So it seems a pity that Constanduros never painted much more than his Shell posters.  But then, if it was him who went on to write ‘At the Luscombes” and adapt classic novels for television, his journey was very much that of his times.  Before the war, the poster was king.  But afterwards, the new, shiny, exciting broadcast media took all the glory; if you had the talent for it, who wouldn’t have made the switch.  Posters were no longer the place for a smart young man to be any more, there were new and more exciting furrows to plough.

One final note, and that’s the price.  Its not remarkable for itself – it’s a fine poster and well worth the money.  But it is remarkable for having been achieved where it was – I can’t remember having seen a poster match the price it would have reached at a specialist poster auction on eBay before.   Not that many of that quality turn up, but still, it’s an interesting precedent.  (I can’t be bothered to do the maths, but I wonder how the eBay selling fees compare to  Christies charges.  Not that well, I should have thought…)

And, having said that these things don’t turn up very often, there in fact a couple more classics out there right now.  This Henrion,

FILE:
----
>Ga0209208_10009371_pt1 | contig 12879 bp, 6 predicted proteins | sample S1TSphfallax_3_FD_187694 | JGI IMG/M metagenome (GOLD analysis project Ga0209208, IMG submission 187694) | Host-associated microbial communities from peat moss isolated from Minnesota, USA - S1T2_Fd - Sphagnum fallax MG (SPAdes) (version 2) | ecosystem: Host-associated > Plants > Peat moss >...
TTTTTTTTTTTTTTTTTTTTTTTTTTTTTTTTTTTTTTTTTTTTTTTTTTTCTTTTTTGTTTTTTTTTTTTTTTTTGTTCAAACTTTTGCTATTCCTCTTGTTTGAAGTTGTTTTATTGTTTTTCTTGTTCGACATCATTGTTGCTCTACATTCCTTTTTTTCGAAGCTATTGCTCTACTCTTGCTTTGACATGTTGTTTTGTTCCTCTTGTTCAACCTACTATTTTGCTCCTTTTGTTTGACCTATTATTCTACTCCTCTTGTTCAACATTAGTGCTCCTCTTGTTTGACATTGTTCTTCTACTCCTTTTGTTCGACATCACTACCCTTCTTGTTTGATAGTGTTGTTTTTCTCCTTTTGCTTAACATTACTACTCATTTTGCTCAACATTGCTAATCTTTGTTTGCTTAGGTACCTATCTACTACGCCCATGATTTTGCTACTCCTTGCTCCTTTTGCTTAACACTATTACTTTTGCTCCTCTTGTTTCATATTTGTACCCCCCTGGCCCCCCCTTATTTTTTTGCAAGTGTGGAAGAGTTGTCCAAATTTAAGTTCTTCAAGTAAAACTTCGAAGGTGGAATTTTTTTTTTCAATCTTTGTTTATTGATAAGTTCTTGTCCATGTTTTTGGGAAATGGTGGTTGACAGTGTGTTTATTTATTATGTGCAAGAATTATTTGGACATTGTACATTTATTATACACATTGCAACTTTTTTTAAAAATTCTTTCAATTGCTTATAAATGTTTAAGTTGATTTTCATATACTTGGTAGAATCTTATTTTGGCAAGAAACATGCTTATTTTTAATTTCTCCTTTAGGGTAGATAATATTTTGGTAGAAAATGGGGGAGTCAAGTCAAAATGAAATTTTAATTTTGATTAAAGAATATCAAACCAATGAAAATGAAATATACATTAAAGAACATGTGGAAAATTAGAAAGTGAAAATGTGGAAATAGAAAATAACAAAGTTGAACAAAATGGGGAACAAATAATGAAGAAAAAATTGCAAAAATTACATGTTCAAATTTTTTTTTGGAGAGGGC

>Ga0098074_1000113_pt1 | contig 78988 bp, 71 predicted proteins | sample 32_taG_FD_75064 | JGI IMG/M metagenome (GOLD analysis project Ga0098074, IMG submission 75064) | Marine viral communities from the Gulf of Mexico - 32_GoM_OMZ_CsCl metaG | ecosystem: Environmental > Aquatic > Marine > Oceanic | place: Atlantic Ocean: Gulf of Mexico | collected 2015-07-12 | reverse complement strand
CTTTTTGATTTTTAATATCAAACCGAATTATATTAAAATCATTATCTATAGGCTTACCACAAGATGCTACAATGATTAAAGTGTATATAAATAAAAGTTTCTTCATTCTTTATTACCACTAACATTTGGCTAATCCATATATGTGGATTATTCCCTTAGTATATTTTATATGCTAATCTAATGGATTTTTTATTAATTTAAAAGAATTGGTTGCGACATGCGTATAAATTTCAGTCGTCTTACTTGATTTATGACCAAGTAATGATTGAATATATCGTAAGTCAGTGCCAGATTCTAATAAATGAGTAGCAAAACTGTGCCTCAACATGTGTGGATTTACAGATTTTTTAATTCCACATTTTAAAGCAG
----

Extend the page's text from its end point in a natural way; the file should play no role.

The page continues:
HEnrion 1950s London Transport poster as seen on our walls

And this John Bainbridge too.

John Bainbridge 1950s London Transport poster

They’re both from the same seller, and it will be interesting to see how they go.

The Bainbridge, meanwhile, is also being offered by Sotherans at the moment.  for £895.  If eBay can scale those heights, that really would be a turn up for the books.

Ahead of his time

This may be the only blog post I ever write in praise of estate agents, particularly as we’re thinking of selling our house and so will be dealing with them on a regular basis.  But here goes.

We had one round today for a look, and he was clearly a very nice man because he spent as much time staring at the posters on the walls as at the house itself.

He was also very perceptive.  After a long hard look at this Henrion, he pointed out that it really was pop art before its time.

Henrion London Transport poster 1956 Changing of the Guard

Or at least completely of its time.  The LT poster is from 1956.  Which is exactly the same year as Richard Hamilton’s iconic collage, Just What Is It that Makes Today’s Homes So Different, So Appealing? (I use iconic here in the technical sense, meaning over-represented and over-cited to the point of tiredness, if not actually cliche).